According to the Russian mathematician and historian Fomenko, Jesus was killed in 1185 of our era (see “History: Fiction or Science”, Vol. 2., Delamere Publishing). This makes the event 824 instead of 2009 years old as presumed (directly or indirectly) by not only the “major religions”, but by almost everyone living today. The death of Jesus (the details described by Anna Comnena in her “The Alexiad of Anna Comnena”) also happens not in Jerusalem (known as Ilia to the Arabs), but Constantinople.
If Fomenko is correct, it makes sense that the 1st crusade (Fomenko doubts if there were any crusades before this, though there were a number in the West later—against the Albigensians, the Balts, and Slavs) took place in 1204, nineteen years after the death of Jesus. Not surprisingly, the Crusaders attacked Constantinople, not Jerusalem.
It is doubtful whether Jerusalem existed as Jerusalem before Napoleon. Early maps of the Middle East used by Napoleon do not show such a city in Palestine. Fomenko points out that after the fall of Constantinople, also known as Jerusalem in its time, was an idealized name for a number of cities after it fell into the hands of “new” Rome in the West.
In any event, after the plunder of Constantinople-Jerusalem (in 1453 the Turks only finished what the neo-Christians had begun 249 years earlier), the West—motivated by economic expansionism—began a war against the East and the rest of the world. The “rest” of the world fell to colonialists from the West easily. However, the East (the lands coinciding with those of the Eastern Empire) was not so easily gained.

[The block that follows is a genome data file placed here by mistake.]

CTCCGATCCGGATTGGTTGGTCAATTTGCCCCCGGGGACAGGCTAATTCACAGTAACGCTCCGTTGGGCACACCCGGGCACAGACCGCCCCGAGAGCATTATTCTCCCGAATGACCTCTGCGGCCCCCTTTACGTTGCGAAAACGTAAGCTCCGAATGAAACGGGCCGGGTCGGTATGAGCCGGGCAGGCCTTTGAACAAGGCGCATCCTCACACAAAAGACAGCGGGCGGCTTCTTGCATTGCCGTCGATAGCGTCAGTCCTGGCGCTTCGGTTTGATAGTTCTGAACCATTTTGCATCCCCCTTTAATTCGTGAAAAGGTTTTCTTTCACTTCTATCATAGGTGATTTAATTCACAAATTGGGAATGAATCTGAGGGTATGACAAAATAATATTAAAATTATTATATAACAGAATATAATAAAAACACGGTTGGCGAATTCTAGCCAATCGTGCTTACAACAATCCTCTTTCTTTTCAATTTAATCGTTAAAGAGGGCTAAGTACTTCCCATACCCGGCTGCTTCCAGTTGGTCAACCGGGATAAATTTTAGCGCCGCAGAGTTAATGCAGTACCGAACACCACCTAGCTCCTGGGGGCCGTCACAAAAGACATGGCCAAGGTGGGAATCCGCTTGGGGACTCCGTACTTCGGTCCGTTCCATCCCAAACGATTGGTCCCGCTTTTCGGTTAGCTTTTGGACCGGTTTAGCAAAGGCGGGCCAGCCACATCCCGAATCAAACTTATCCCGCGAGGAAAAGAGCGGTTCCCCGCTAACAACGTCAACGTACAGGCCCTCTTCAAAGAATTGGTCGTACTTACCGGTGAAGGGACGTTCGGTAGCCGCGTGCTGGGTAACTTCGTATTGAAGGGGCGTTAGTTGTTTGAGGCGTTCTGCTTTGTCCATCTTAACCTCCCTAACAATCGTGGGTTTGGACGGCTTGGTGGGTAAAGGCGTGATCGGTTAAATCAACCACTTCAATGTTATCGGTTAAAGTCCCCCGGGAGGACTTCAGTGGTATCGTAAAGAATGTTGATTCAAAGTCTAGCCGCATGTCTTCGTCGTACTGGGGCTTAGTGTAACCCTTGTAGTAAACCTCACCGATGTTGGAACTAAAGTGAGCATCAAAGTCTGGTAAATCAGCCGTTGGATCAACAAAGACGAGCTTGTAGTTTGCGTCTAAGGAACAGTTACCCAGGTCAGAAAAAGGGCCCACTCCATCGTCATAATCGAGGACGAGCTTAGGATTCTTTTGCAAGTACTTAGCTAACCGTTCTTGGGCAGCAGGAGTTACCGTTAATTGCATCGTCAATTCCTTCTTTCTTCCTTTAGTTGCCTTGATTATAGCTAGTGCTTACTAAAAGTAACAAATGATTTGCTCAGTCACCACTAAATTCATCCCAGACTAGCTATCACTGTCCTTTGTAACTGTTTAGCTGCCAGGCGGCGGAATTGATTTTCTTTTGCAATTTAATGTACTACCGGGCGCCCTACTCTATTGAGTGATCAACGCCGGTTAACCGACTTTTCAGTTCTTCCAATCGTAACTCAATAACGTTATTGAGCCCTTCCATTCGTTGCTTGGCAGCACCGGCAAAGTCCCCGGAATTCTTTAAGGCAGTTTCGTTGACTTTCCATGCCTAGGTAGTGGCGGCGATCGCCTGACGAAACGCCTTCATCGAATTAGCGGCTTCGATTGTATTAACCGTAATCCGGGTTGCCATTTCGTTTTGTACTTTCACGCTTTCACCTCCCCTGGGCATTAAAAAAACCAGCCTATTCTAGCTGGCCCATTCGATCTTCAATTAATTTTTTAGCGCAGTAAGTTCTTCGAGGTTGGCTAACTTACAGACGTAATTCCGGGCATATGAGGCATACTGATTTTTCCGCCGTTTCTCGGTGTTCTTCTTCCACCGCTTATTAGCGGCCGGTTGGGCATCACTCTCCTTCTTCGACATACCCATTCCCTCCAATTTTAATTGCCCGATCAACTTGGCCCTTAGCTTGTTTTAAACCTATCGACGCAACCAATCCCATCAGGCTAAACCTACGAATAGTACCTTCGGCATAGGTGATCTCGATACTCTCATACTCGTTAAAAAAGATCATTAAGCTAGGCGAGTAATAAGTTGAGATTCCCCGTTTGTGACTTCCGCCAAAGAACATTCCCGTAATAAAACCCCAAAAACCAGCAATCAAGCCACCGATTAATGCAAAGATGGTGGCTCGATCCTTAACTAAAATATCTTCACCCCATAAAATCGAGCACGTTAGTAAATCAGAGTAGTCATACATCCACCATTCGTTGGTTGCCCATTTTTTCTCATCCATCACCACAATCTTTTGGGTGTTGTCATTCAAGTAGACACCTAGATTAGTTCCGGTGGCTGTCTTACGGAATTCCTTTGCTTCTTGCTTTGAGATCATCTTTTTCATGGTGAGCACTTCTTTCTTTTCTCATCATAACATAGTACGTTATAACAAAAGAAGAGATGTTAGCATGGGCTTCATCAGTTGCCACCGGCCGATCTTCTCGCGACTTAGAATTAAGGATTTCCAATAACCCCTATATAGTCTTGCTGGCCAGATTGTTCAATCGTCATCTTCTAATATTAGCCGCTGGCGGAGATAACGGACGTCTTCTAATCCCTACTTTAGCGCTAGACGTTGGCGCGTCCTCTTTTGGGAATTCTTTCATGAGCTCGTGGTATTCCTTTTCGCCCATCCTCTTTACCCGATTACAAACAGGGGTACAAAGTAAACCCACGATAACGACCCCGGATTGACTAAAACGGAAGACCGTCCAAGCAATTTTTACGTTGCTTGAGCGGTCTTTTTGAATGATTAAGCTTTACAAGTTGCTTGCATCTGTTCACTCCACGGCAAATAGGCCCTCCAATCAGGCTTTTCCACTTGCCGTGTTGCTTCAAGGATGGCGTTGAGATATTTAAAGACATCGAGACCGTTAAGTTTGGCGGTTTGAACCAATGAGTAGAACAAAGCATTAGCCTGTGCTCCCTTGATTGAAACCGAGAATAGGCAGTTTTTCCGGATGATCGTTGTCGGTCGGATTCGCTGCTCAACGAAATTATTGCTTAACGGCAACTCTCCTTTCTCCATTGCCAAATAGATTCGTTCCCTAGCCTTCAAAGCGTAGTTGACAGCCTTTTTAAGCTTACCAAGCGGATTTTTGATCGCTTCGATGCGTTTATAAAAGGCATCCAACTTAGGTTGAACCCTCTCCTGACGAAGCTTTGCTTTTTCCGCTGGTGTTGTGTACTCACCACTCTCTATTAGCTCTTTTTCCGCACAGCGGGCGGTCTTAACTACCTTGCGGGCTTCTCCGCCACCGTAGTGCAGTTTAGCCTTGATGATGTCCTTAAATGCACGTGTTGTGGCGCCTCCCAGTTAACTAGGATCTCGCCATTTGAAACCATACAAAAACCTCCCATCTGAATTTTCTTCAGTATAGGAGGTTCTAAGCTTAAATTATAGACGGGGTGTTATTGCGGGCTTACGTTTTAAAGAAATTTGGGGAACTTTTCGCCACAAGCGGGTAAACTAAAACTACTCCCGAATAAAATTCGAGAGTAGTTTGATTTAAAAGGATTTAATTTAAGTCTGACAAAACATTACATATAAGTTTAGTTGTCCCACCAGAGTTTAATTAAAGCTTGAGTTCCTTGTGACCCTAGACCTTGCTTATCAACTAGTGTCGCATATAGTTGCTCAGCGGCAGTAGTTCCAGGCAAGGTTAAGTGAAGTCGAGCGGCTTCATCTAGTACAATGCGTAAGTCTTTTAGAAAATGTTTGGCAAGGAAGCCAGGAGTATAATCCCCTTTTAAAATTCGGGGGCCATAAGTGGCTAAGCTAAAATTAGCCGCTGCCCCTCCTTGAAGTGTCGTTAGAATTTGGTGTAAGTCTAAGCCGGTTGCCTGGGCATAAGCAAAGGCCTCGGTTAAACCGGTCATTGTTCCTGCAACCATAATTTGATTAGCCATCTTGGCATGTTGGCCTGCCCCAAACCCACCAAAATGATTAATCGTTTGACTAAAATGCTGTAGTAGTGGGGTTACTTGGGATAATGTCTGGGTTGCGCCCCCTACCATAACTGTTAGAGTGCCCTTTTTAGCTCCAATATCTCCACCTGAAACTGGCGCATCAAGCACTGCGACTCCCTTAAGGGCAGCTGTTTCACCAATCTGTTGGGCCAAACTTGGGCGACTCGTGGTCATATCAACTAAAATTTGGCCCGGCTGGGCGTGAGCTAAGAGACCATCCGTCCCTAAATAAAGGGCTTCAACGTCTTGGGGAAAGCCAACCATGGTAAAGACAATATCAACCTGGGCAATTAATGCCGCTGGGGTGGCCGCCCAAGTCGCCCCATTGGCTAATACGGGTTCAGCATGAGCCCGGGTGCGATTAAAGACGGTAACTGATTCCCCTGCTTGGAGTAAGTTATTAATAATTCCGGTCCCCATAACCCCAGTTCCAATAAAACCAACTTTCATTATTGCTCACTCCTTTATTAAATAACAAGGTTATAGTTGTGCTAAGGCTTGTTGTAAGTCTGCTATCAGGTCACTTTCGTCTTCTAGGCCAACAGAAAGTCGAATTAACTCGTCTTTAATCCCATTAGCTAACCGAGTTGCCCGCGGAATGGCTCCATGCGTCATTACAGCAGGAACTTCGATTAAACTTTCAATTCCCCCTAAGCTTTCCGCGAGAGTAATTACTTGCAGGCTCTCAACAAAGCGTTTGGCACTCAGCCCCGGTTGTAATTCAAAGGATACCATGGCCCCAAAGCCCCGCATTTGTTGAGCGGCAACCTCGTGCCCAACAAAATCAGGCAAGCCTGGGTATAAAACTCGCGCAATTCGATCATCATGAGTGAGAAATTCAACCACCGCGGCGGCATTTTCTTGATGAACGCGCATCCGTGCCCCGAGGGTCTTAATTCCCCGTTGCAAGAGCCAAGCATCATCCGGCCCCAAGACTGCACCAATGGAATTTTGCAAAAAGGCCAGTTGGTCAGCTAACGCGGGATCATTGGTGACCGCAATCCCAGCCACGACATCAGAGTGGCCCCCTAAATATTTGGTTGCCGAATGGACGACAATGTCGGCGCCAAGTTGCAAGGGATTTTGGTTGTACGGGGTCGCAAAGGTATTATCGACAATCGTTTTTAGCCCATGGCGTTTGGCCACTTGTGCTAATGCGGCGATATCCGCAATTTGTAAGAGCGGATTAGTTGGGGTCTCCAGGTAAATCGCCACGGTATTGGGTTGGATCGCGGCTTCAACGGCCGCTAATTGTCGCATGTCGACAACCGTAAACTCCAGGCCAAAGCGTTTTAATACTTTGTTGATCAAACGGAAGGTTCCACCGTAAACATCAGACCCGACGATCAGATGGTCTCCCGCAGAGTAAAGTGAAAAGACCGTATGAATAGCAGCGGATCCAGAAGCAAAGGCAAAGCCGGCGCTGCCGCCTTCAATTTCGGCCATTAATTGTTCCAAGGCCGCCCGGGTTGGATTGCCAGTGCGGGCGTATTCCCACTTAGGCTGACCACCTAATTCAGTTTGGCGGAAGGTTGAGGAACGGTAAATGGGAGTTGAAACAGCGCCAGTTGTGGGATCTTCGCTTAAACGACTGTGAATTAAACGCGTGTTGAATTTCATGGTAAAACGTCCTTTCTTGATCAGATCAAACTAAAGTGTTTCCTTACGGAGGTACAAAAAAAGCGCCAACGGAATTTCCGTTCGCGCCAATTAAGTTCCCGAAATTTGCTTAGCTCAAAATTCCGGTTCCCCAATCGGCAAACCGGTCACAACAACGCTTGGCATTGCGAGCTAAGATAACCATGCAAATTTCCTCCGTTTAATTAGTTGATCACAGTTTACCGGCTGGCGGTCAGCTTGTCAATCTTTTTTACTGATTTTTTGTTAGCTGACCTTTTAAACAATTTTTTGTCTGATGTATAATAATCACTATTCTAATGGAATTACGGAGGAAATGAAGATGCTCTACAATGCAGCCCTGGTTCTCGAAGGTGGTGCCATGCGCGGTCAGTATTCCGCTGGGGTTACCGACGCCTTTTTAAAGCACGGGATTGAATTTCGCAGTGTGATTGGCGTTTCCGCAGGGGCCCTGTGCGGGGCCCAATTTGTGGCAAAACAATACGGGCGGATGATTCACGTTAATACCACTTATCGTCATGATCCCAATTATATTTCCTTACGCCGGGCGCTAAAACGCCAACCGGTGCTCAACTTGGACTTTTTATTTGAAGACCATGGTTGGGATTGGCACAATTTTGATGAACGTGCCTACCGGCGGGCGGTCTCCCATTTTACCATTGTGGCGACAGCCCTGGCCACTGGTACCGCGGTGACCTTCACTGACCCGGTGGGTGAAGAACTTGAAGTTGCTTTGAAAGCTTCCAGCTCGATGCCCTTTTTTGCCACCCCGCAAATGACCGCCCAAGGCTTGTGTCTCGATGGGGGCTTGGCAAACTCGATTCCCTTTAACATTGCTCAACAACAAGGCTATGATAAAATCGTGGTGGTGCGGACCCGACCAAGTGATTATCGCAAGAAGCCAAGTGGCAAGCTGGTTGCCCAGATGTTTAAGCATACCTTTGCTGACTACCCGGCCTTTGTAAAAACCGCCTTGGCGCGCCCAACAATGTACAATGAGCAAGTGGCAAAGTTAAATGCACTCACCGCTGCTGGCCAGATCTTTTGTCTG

According to Fomenko, Russia, was part of the Eastern Empire, but survived its fall to become its heir. Russia was attacked by catholicized Poles and Lithuanians (not to mention the Catholic Teutonic Knights at an earlier time and the Swedes later), and while the attackers did not succeed in conquering Russia, a consequence of their destructive activities made possible the implantation of a dynasty of tsars willing to become the West’s collaborators. This was the Romanov dynasty. It ruled over Russia for over three hundred years—1613-1917.
Though the Romanovs did not always collaborate with the West and even exhibited a will of their own, they did (most important for the imposition of western culture on Russia) force its ecclesiastical authorities to adopt the Western calendar. They also imported a historical chronology that had nothing to do with the Eastern Empire, but was the creation of the West.
Thus, while the Russian Orthodox Church continues to hold that it is the direct heir of “early” Christianity, it has forgot that “early” may also mean “arch”, that is to say, that many of the territories that the West today says were formerly “pagan”, actually were part of arch-Christendom. The Jews, as noted in my post at 12:19 a.m., were part of that arch-Christendom.